Everyone who knows me well, will know how passionate I am about southern Africa's fauna and flora, so when this little tome came up for review, I made the grabby hands for it immediately. I'm so glad I did! But a big disclaimer, if you already own a bunch of books of a more heftier and comprehensive nature, and consider yourself a fair boffin on the topic, this book is most likely not going to be for you. It's *very much* an introduction on the topic and it's literally pocket sized. As in the type is tiny, and there's not a lot of space to pack a helluva lot of information.
That being said, it's a super dinky, cute little book – the kind of slim volume I'd gift to friends and family who are budding gardening enthusiasts with a burgeoning interest in indigenous gardening. Most of the the Gardener's Guide is taken up by a list of plants, divided into trees, shrubs, bedding plants and so on, with illustrative photos giving you an idea of flowers, overall shape/situation in garden, and bark/trunk. A quick-reference table lets you tell at a glance whether the plant attracts butterflies, birds, or what sort of cultivation requirements it has. You'll also be able to scan the basic cultivation tips to choose the right species (and how to care for them). Are you looking for a tree, container plant, or groundcover?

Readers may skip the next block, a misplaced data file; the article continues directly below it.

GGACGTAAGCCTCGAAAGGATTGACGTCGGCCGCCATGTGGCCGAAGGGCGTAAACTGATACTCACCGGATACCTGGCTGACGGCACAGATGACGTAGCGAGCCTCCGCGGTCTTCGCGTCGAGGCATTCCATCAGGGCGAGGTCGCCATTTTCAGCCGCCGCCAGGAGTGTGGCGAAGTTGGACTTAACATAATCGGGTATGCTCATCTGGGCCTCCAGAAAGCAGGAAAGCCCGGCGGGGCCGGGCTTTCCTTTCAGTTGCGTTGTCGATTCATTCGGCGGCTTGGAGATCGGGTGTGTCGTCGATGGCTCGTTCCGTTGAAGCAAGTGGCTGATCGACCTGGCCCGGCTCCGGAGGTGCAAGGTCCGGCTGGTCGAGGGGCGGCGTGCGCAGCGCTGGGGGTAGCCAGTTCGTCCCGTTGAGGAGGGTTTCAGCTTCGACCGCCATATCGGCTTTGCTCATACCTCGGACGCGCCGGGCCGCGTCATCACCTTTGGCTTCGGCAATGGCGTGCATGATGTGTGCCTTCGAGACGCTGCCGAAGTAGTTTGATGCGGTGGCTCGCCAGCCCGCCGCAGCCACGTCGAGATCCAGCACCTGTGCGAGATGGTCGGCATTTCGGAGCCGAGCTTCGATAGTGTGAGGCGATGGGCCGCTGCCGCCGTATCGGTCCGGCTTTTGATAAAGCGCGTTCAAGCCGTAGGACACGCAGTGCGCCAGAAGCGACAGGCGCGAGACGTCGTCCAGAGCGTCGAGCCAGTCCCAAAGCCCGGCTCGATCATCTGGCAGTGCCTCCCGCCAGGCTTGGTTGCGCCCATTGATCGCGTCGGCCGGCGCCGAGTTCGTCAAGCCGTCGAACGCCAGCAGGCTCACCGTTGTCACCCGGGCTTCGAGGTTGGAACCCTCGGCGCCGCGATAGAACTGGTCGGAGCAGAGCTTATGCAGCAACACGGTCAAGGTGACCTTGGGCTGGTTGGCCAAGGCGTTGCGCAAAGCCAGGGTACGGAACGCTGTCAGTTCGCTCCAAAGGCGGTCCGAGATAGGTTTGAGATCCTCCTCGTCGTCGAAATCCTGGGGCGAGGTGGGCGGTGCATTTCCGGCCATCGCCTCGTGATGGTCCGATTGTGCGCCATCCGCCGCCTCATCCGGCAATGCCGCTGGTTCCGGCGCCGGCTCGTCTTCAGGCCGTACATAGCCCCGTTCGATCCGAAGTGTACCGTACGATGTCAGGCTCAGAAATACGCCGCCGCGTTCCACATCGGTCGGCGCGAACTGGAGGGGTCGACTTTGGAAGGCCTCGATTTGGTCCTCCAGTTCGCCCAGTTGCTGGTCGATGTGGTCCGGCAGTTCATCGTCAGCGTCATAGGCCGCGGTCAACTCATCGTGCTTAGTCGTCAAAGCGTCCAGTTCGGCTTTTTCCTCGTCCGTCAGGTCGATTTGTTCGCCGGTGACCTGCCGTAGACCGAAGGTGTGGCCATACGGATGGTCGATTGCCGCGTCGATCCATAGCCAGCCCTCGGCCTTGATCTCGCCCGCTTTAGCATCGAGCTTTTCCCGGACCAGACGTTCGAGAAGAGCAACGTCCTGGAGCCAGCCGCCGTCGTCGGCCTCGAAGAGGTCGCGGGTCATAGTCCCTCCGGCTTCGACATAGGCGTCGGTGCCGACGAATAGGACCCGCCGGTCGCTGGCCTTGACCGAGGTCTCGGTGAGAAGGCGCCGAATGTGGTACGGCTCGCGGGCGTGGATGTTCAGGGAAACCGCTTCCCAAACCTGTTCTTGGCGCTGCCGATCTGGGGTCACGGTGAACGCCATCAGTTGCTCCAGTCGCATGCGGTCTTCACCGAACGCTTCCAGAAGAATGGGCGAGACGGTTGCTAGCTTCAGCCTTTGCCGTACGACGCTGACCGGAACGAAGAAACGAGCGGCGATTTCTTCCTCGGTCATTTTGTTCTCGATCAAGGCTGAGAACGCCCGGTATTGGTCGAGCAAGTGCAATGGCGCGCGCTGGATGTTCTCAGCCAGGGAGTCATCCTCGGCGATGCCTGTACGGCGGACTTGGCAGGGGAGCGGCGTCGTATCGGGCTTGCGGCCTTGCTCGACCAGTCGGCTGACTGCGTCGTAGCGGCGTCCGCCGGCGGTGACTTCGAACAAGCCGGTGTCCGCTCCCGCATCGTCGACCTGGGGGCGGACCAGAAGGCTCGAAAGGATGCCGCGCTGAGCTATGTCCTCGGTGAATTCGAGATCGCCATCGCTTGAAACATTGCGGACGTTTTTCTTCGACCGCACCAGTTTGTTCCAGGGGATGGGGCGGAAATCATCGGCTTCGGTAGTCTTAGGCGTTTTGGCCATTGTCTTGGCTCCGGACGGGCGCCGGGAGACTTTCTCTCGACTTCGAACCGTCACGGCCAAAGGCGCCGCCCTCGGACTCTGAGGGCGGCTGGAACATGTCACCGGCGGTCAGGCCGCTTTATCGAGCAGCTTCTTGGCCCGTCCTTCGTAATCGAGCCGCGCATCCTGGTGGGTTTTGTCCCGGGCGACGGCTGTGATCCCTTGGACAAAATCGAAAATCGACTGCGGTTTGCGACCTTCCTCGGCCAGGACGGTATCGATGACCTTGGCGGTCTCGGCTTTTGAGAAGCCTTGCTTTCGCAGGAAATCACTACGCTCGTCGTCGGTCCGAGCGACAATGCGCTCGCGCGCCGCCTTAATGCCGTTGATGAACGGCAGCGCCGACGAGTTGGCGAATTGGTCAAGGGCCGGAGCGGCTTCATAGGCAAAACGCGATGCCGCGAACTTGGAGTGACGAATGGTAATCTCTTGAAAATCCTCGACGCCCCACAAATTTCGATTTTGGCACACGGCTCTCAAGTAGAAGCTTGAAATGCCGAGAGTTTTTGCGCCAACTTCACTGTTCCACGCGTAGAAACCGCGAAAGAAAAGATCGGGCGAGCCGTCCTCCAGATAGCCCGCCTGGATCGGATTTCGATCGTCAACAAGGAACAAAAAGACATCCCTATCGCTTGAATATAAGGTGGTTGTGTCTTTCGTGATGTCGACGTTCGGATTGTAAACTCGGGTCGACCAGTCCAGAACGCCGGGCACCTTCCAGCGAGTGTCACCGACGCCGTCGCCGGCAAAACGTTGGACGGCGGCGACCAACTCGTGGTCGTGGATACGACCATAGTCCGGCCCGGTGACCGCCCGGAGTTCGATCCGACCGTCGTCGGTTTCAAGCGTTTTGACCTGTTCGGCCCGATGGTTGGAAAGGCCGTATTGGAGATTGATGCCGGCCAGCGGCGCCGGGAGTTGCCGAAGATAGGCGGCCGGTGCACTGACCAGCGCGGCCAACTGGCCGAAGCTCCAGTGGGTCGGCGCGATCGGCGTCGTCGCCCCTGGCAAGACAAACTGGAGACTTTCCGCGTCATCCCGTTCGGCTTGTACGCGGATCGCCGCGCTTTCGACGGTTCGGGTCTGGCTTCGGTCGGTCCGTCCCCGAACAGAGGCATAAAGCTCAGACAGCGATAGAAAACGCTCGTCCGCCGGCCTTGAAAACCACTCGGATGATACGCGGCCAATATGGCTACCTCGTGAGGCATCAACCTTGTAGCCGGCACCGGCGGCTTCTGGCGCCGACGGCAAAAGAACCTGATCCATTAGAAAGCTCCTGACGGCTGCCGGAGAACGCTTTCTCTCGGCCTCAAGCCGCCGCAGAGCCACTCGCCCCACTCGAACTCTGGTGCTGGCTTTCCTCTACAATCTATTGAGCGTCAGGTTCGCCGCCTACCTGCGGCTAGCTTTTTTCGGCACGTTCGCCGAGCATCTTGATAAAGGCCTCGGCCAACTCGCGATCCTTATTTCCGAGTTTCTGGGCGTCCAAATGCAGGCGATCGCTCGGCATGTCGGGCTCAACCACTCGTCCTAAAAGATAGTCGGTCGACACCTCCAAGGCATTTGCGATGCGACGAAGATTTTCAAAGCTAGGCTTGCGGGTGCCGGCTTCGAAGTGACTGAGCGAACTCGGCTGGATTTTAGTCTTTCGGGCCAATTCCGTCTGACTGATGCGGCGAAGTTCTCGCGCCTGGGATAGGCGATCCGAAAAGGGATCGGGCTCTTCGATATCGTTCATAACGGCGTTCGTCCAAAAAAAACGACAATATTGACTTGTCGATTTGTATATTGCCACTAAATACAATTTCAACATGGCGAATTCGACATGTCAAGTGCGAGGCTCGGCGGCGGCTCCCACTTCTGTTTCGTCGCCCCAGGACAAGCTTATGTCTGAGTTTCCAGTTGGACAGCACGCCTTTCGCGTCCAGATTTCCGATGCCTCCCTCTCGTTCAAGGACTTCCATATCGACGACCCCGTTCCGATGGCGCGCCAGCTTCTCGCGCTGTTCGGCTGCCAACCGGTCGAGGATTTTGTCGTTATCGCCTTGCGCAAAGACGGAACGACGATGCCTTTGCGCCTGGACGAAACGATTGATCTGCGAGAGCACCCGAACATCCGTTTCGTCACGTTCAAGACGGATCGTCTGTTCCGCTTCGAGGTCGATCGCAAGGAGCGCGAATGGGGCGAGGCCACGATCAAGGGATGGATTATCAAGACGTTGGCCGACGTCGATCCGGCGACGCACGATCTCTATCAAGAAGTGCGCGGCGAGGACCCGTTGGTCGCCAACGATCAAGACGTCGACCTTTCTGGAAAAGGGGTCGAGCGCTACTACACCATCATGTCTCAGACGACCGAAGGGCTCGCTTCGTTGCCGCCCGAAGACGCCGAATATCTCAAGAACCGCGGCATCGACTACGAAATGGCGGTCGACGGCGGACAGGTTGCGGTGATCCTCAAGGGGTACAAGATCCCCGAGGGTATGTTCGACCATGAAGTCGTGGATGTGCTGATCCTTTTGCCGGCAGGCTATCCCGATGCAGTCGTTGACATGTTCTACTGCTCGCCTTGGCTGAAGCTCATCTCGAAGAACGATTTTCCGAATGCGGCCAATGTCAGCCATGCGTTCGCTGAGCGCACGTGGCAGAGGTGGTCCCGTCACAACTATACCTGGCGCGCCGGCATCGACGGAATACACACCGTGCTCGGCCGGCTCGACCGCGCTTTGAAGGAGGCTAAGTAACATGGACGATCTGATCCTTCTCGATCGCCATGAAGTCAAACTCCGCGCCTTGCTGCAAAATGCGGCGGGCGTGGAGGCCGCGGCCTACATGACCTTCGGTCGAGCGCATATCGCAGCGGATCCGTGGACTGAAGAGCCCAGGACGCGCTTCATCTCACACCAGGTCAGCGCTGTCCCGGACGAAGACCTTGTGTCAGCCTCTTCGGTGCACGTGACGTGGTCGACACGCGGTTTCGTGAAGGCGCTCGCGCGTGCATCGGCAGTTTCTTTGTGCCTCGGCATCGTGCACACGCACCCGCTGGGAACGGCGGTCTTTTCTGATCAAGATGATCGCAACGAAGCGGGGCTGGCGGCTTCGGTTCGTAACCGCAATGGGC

And while there is only so much that can be included, Glenice Ebedes has made a lovely selection of species, many of which bear fruit and flowers that are attractive to insects and birds (and by default other small wildlife). I was quite surprised, actually, to see a number of plants I've known for years in gardens in and around the Cape Peninsula, that I hadn't even known were indigenous.
I think what appeals to me most about the book is the fact that it gives an intro into rethinking gardens along the lines of working with nature and not against it. Southern Africa is blessed with different regions, most notably its succulent biome, as well as fynbos, Afromontane forests and bushveld, among others, and Ebedes suggests choosing a theme for your garden along one of these lines (keeping in mind in which region you live and whether you need to be waterwise – so important these days). By planting indigenous, you increase the biodiversity of your immediate environment, and create refuges for insects, birds and wildlife, during an era where the natural wilderness is under so much pressure thanks to urbanisation, agriculture, mining and pollution.
While this is by no means an exhaustive guide for gardeners, it is a great starting point that will, I hope, encourage folks to learn more about the fascinating and beautiful plants that thrive in our often harsh climate.